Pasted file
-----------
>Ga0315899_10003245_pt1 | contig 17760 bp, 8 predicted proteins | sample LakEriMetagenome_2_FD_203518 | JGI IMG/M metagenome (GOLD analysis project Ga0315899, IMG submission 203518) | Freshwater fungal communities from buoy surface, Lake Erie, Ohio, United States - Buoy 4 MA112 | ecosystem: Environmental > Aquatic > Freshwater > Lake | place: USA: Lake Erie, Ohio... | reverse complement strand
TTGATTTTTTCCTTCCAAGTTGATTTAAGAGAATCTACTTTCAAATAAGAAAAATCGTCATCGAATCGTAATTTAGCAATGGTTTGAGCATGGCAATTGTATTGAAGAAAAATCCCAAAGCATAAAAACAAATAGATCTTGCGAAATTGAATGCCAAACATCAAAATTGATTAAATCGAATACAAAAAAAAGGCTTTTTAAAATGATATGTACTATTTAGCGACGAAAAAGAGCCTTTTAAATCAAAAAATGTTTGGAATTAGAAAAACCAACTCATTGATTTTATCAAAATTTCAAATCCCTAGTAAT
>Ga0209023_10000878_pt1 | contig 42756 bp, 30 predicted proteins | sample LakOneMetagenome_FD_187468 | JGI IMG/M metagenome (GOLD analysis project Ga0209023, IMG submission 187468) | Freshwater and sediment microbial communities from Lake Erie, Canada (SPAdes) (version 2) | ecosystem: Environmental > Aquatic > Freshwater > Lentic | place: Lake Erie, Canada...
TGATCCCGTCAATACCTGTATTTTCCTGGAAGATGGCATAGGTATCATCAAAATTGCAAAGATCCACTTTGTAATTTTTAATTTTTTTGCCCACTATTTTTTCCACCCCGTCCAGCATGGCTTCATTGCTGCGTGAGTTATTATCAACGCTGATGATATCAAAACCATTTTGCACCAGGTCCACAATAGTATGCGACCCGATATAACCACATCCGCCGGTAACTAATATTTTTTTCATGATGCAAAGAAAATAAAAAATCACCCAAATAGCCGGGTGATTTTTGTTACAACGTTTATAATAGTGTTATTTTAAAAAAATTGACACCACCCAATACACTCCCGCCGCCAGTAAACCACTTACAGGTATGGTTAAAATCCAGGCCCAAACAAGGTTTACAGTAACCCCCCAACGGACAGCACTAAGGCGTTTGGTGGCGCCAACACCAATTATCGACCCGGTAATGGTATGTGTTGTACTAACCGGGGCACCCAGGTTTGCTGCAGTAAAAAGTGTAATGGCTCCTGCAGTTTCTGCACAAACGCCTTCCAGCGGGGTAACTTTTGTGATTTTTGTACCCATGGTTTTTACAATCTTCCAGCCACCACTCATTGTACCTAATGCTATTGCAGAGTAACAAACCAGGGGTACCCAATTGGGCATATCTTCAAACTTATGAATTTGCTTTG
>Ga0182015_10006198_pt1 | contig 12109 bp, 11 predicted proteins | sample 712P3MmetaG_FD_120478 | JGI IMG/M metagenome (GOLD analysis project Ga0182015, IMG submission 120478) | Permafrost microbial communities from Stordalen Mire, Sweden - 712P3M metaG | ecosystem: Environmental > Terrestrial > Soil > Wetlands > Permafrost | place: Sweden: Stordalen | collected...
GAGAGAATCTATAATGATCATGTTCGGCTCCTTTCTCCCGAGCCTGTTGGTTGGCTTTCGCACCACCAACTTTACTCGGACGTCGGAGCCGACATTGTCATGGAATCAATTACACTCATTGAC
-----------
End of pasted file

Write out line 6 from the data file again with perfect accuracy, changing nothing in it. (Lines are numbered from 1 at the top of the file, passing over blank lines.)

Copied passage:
GAGAGAATCTATAATGATCATGTTCGGCTCCTTTCTCCCGAGCCTGTTGGTTGGCTTTCGCACCACCAACTTTACTCGGACGTCGGAGCCGACATTGTCATGGAATCAATTACACTCATTGAC